Marcia Trahan


I suck down my last breath of cold April air and plunge through the clinic’s main entrance, clutching my leather bag against my side as if it were made of my own skin. At the end of the brown buffed-linoleum hallway, the lab waiting room sits empty. It’s four-fifteen on a Wednesday afternoon; I’ve never been here at this hour. I am used to weary throngs, clinicians in scrubs pushing their way through.

There is no one at the lab desk to check me in, but I know what they’ll want when they come for me. I dig into my bag’s secret zippered compartment and pull out a requisition order for a blood test. One page that delivers the lean poetry of facts: My name, date of birth, sex, medical record number, insurance plan. Test facility, collect date, doctor’s name and fax number. Below these facts is the encrypted narrative of abbreviations, diagnosis codes. This is me, today; I am TRAHAN, MARCIA L, a thirty-six-year-old female, a doctor’s patient. Diagnosis PAPILL CARC, tests ordered T4 and TSH.

The narrative presented here in code is impressively succinct. I had a complete thyroidectomy when papillary carcinomas were discovered in both lobes of my thyroid. My blood must tell its secrets in numbers which the endocrinologist will use to determine the correct dosage of levothyroxine, a synthetic version of the hormone my body can no longer produce. These tests are routine. The crisis has passed. The cancer is gone.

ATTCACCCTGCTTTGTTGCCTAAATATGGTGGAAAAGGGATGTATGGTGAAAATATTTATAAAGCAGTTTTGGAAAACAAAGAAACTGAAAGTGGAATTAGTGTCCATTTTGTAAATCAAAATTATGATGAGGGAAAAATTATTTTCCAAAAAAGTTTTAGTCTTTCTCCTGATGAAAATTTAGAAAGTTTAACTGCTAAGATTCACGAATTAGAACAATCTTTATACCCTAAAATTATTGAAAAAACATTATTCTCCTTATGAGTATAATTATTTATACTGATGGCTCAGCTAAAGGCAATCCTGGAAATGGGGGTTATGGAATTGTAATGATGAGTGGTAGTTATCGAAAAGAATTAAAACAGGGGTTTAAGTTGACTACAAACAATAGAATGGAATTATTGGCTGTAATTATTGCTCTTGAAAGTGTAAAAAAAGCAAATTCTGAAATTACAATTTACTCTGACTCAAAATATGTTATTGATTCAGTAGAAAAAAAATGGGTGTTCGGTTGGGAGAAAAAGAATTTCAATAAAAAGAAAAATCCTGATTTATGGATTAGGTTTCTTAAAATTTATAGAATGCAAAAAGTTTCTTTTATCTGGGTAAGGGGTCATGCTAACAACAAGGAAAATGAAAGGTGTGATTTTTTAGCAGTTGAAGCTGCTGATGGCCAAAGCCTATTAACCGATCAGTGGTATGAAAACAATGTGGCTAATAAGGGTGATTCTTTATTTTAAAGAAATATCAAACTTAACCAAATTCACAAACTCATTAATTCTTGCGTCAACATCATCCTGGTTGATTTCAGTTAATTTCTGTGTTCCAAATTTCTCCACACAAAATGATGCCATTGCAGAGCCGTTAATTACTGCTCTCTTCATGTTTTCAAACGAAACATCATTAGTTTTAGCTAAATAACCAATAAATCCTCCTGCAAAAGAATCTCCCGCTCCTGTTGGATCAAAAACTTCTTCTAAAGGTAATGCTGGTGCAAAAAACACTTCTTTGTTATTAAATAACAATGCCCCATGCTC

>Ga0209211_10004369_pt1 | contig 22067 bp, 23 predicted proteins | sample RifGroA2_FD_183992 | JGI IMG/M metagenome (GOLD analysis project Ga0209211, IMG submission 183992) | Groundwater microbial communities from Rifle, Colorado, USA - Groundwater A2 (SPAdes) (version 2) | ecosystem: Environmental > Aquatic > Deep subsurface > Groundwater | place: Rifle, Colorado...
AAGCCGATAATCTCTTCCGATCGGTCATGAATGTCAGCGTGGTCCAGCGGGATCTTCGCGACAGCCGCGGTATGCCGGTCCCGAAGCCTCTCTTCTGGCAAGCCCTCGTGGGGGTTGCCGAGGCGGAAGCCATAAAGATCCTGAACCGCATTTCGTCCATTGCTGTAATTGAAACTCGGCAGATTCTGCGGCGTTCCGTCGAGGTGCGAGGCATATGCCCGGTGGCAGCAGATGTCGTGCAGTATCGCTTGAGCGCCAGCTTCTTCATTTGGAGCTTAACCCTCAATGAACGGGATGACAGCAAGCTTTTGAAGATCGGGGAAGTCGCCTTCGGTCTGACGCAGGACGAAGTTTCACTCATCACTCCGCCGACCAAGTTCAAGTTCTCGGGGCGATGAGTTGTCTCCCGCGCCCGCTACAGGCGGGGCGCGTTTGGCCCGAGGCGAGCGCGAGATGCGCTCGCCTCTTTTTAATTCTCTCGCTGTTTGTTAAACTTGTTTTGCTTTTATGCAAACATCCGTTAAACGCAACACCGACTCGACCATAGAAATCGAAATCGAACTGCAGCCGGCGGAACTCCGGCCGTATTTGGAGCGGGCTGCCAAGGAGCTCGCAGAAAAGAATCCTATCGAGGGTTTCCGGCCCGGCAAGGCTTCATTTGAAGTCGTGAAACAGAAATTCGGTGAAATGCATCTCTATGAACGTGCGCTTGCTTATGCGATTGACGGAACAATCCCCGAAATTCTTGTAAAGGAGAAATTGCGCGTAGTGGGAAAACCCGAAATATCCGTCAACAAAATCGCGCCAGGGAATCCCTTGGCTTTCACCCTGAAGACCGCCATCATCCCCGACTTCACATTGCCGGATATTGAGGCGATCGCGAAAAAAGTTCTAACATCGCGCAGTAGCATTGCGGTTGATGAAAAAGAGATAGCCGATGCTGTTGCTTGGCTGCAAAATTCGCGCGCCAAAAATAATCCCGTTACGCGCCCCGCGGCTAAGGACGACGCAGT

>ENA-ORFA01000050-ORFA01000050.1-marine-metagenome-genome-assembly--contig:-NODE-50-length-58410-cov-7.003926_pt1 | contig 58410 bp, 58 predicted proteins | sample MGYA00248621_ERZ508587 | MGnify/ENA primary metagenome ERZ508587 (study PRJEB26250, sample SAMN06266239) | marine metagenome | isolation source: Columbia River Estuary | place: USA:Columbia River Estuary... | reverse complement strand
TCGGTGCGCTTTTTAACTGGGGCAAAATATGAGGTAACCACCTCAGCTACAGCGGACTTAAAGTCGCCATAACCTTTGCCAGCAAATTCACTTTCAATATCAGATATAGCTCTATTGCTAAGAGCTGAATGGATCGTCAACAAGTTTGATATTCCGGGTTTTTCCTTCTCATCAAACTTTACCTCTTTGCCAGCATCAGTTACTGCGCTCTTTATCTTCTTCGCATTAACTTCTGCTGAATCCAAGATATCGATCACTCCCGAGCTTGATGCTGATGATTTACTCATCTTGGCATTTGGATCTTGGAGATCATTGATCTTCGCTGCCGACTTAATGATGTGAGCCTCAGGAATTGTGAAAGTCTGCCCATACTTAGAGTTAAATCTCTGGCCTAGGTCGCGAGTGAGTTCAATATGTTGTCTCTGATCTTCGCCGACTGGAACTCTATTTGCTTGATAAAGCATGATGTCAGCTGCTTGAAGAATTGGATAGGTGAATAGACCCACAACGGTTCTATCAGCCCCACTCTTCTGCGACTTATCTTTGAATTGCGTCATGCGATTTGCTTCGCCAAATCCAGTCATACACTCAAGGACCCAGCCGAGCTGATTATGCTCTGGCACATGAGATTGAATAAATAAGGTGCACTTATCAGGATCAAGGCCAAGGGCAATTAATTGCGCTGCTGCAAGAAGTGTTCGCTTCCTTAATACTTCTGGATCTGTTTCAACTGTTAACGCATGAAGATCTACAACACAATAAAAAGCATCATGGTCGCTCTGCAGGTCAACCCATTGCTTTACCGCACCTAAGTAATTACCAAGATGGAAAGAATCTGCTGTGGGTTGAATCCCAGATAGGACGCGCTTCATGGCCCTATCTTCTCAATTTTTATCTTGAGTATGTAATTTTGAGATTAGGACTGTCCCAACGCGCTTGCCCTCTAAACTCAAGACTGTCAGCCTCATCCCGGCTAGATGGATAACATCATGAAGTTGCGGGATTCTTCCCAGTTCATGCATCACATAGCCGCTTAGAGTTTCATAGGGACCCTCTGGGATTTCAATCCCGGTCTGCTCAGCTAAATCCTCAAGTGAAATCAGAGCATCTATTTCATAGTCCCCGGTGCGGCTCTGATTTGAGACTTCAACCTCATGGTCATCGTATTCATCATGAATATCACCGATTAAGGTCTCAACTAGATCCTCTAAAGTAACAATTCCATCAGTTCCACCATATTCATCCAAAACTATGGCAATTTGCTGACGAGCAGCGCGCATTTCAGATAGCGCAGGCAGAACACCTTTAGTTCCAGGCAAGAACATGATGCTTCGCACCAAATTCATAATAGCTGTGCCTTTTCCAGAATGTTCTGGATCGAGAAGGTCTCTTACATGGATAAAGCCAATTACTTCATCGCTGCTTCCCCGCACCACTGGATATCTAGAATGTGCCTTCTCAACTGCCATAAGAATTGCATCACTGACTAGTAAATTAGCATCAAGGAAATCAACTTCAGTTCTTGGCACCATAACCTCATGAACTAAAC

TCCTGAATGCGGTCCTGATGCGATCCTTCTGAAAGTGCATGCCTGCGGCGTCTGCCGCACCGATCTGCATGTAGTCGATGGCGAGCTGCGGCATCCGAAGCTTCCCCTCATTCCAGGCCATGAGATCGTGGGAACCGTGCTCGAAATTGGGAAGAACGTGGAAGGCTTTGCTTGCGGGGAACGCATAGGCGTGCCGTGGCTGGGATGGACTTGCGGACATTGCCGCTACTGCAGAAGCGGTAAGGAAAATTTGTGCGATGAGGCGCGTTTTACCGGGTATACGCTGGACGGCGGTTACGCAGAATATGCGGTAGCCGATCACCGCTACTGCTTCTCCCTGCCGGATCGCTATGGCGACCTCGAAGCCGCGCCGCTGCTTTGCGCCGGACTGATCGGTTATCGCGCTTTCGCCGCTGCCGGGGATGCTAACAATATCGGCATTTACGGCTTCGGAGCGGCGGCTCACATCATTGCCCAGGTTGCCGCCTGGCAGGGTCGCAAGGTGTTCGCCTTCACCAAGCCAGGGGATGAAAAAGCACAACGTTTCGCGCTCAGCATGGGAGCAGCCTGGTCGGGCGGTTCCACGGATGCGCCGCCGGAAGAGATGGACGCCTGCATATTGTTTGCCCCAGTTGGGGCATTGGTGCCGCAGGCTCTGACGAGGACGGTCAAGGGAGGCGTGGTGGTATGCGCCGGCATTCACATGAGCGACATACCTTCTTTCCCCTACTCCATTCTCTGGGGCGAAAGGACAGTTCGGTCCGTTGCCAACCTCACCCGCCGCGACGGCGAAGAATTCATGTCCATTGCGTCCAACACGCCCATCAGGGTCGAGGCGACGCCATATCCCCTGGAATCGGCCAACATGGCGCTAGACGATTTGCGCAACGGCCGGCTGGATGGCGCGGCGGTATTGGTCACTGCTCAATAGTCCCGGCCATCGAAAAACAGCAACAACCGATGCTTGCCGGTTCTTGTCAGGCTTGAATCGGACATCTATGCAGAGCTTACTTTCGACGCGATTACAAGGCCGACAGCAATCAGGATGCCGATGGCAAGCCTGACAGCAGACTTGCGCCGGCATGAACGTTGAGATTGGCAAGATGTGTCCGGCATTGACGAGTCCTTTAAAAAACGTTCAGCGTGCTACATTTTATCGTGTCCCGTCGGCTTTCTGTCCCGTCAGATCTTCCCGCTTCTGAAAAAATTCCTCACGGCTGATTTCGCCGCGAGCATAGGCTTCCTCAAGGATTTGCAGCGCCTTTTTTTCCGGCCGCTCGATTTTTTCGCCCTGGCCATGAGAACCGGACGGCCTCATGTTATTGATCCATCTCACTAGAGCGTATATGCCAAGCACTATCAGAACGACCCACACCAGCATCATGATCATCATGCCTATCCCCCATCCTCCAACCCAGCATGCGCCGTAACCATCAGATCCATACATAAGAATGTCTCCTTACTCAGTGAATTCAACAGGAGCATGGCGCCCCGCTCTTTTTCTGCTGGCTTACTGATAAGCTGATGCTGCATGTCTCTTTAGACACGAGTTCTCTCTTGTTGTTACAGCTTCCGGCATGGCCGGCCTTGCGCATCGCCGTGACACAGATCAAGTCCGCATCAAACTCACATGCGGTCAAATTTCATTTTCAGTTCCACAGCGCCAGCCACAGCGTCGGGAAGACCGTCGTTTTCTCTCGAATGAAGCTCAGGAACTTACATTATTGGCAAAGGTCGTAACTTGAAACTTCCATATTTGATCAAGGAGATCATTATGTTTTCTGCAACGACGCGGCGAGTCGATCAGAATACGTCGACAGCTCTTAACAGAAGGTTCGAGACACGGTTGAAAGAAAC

All of this is technically true. It leaves out details that are important only to me. It omits my first visit to the surgeon, how he traced his finger along the base of my throat: “We’ll make the cut here, where there’s already a crease. As you age, the skin will sag over the scar. Eventually, it’ll be less visible.” I answered, “Well, that’s something to look forward to.” We laughed. I was still whole then. I had a thyroid nodule, a lump visible to me now that it had been pointed out. There was a ninety-percent chance it would turn out to be benign. I was the good patient, smiling, nodding my understanding. I had not yet been reduced.

The blood work order does not say that there were two surgeries, that the surgeon in his caution clipped just the half where the nodule grew, that the pathologist found malignant tumors only after I was sewn up. It is silent about the second operation to retrieve the other half, the four-inch scar pinkly obvious six months later. It makes no mention of the green-and-gold capsule of radioactive iodine I swallowed, 120 mCi of I-131 according to another single-sheet report stashed at home; a small missile sent to destroy any remaining thyroid tissue. It says the cancer is gone but it cannot claim I feel it is gone.

Everything happened so fast, with such merciless efficiency. Like most people who take a sharp turn from health to illness, I was wholly unprepared to deal with Medicine, the sharp points, the great whirring machines, the teams in white coats, the irrevocable losses. I’ve been told I am lucky. I know I ought to feel gratitude more often than I do. But I have not yet found a way to forget about having a piece of my body cut out and thrown away, to undo the dread I now feel toward my flesh.